A veteran cop, Murtaugh, is partnered with a young suicidal cop, Riggs. Both having one thing in common; hating working in pairs. Now they must learn to work with one another to stop a gang of drug smugglers.
Armed men hijack a New York City subway train, holding the passengers hostage in return for a ransom, and turning an ordinary day's work for dispatcher Walter Garber into a face-off with the mastermind behind the crime.
Martin Riggs and Roger Murtaugh, after escaping death from the previous movies are put on a hit list by The Triads. When blood thirsty mercenaries are on their tail they team up again with Leo Getz and Lorna Cole, a newcomer (Chris Rock) to finally put an end to the Triads for good. Written by
Brian H <email@example.com>
The second Lethal Weapon movie to feature the casting credits at the end of the movie, as opposed to the beginning. The first of the series to do this was Lethal Weapon 2 (1989). Both Lethal Weapon (1987) and Lethal Weapon 3 (1992) had their casting credits at the beginning of the movie. See more »
The rear view mirror has been removed from the gray Pontiac. See more »
The fourth installment in the now huge Lethal Weapon series has no shortage of action, but it just doesn't have the high quality of the last three.
By this point in the series, it seems that they just aren't trying as hard with these films, which is kind of a shame. The Lethal Weapon series is really a good group of action films, but part 4 doesn't really seem to take itself seriously. It clearly had the biggest budget and probably some of the most elaborate stunts and action scenes (as well as some of the most exciting, such as that thrilling freeway chase scene), but many of the other elements of the film have deteriorated badly.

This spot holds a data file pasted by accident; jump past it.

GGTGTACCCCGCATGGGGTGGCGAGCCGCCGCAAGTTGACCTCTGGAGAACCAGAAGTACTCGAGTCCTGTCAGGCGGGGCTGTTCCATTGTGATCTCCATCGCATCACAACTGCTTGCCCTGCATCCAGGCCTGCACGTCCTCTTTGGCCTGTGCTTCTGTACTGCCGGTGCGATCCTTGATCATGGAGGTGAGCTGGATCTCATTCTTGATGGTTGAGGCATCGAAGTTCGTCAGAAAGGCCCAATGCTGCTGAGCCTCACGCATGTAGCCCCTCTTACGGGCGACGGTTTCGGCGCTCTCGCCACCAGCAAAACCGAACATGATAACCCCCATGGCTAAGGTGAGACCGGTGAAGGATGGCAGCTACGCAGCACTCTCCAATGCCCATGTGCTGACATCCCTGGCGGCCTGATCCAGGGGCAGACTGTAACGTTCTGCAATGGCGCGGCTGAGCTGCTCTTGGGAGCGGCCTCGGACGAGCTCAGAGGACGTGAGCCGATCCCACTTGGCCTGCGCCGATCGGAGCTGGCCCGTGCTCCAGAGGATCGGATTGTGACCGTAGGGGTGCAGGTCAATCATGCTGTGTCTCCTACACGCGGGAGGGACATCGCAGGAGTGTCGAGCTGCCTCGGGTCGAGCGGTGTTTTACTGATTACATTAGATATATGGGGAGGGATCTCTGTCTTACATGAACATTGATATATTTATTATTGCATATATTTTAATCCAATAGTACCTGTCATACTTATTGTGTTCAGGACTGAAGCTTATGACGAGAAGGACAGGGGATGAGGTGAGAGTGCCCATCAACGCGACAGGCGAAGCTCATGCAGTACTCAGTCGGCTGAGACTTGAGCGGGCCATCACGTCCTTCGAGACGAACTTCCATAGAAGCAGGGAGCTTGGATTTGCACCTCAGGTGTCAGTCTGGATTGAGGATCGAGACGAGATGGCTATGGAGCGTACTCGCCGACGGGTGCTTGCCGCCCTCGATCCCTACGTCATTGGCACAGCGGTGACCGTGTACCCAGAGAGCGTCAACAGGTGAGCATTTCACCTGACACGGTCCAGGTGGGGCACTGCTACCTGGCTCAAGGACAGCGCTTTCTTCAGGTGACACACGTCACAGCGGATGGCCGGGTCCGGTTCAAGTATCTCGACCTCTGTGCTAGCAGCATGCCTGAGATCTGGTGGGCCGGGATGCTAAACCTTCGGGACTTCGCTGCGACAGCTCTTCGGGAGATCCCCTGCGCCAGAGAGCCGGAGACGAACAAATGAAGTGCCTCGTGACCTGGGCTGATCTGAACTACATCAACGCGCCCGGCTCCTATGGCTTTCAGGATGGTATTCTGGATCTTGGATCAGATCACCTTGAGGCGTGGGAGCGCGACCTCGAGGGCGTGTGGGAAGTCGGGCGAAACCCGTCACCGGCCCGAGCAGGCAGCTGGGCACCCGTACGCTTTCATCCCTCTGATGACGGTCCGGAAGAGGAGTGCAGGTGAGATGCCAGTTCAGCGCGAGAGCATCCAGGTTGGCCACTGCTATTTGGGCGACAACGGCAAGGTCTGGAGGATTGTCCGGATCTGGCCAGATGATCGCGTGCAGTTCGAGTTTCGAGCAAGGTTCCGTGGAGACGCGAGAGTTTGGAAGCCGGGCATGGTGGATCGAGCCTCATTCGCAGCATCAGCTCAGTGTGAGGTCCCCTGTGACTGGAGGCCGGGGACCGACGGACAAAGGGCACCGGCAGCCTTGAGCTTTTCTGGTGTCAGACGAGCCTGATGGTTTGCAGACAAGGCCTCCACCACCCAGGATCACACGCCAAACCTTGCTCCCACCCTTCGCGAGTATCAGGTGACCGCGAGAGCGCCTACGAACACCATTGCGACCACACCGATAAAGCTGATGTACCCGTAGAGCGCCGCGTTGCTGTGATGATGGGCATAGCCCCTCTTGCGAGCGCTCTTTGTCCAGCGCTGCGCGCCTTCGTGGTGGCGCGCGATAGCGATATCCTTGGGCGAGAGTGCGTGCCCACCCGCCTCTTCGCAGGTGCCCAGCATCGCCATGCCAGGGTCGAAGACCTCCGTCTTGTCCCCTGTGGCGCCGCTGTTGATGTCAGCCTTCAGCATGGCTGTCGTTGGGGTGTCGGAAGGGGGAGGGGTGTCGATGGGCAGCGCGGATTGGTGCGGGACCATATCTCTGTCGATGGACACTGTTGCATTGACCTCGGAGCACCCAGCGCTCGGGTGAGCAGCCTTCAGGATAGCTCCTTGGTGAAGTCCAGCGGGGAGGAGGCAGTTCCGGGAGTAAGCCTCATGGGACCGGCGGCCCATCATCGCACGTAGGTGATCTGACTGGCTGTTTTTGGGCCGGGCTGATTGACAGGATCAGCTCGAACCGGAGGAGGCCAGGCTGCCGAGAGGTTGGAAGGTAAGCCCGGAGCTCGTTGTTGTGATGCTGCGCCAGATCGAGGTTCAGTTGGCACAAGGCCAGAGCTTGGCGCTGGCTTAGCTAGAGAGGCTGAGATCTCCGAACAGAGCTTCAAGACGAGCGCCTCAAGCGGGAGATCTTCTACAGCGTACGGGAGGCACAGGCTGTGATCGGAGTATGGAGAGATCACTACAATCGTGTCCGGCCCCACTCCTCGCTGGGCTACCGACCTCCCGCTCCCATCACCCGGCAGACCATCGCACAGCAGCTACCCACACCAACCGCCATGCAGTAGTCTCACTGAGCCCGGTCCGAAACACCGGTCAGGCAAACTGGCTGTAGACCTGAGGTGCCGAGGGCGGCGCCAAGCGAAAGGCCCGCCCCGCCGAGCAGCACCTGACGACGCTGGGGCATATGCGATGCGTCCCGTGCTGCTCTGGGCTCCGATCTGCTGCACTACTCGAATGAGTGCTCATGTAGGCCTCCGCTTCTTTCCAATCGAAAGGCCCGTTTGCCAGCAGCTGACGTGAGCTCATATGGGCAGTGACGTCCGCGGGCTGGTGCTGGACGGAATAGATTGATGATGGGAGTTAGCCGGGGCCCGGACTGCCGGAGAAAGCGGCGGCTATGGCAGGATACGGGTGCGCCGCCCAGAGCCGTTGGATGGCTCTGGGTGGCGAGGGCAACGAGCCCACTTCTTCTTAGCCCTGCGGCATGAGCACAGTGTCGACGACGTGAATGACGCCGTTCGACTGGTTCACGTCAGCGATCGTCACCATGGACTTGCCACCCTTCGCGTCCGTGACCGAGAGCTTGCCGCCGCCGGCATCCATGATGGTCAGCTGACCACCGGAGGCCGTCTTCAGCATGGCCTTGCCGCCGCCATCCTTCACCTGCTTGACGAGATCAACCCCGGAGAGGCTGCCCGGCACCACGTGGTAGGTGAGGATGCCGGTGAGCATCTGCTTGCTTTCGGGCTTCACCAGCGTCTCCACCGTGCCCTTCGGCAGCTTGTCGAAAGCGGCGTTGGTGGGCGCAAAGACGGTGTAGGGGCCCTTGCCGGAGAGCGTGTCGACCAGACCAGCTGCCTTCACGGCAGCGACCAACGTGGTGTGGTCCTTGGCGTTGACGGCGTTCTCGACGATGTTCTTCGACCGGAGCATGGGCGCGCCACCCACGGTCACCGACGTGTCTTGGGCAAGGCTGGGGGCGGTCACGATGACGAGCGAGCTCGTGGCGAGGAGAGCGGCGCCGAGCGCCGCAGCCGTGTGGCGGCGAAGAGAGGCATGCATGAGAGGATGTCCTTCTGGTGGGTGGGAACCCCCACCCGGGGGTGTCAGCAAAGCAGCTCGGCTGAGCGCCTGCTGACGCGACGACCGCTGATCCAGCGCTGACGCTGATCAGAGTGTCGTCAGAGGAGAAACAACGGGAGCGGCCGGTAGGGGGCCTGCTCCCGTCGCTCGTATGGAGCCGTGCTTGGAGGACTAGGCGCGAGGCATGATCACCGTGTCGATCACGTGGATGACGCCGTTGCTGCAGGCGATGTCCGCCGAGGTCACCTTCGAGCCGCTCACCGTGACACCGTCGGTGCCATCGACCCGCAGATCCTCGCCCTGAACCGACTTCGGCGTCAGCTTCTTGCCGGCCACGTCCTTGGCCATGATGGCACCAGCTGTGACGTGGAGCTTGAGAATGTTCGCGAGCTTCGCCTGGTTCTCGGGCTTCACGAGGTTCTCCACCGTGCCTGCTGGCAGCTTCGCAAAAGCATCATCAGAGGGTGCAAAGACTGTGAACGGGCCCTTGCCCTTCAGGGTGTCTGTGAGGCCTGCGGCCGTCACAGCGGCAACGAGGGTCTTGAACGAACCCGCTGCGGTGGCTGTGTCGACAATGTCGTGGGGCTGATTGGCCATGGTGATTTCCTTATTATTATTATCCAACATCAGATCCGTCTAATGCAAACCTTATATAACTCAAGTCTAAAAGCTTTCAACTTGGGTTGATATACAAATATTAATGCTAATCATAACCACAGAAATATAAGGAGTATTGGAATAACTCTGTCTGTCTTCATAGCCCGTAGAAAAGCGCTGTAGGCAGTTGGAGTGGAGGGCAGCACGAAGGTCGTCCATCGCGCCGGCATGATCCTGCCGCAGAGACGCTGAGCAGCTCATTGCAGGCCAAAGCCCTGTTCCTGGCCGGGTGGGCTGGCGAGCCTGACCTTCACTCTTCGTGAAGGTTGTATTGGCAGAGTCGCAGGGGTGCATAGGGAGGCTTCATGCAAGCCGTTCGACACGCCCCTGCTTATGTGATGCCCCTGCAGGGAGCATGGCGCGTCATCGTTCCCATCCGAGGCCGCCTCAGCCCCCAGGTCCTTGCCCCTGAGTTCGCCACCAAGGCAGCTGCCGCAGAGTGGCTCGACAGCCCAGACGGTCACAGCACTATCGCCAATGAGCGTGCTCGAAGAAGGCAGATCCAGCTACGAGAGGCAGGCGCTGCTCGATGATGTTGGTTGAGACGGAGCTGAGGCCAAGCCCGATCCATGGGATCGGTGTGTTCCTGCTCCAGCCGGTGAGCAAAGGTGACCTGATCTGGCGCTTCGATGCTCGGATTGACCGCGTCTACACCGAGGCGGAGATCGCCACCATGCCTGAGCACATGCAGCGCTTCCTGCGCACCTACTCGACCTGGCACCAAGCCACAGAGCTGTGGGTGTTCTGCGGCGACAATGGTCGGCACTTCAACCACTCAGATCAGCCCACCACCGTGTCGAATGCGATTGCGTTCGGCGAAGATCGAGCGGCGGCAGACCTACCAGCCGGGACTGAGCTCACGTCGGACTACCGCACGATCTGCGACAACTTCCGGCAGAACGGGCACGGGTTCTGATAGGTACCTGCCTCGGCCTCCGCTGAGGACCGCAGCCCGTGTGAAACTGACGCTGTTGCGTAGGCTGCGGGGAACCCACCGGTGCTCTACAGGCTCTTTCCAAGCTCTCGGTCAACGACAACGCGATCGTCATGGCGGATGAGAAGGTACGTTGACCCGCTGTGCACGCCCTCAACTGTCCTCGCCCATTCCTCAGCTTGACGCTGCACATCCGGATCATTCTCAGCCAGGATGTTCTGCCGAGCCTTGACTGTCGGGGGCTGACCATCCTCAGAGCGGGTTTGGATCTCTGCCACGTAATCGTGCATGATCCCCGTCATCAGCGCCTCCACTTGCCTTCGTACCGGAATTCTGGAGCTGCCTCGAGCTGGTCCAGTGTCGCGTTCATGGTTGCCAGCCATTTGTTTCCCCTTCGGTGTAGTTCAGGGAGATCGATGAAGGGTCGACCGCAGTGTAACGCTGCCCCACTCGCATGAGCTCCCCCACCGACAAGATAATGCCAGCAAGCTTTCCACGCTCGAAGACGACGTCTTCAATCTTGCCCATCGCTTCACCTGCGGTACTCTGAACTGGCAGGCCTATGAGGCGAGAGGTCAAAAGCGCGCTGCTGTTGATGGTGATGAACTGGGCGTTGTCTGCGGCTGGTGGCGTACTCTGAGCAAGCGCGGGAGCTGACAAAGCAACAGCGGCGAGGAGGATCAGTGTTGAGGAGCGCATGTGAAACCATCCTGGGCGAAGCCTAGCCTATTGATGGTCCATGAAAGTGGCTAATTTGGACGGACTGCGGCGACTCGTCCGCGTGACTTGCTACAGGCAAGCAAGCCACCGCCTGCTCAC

I think that with the addition of Chris Rock, while he delivered a satisfactory performance as far as the role that he was playing, caused the film to detract into too much goofy comedy, which unnecessarily diverted attention away from the surprisingly interesting smuggling plot involving illegal Chinese immigrants and counterfeit money. Joe Pesci was just as funny as ever, which is probably the reason the Chris Rock actually took away from the film as a whole. Pesci is all the comic relief that a Lethal Weapon movie ever needed, and Rock is another substantial addition of comic relief that just isn't necessary.
Danny Glover and Mel Gibson work great together for the fourth time; I'm beginning to wonder if they couldn't go on with this great duo forever. And of course, Renee Russo is back, with her and Riggs picking up with their quirky relationship, right where they left off at the end of part 3. But the person who really steals the whole show is Jet Li. Man, I thought Jackie Chan was fun to watch! Even though it's not all exactly real, this guy pulls out some unbelievable martial arts moves that give Lethal Weapon 4 a much-needed boost of energy. I wonder how long it will be before Jet Li and Jackie Chan come out with a movie together. Probably never, because if they worked together, no one could touch them, and if they were enemies, neither of them would be able to end up as the loser or the bad guy. Oh well, we can still hope, right? Even though the 4th installment in the Lethal Weapon series is not nearly as good as any of the previous three, it still remains a quality action film, despite its many weaknesses.
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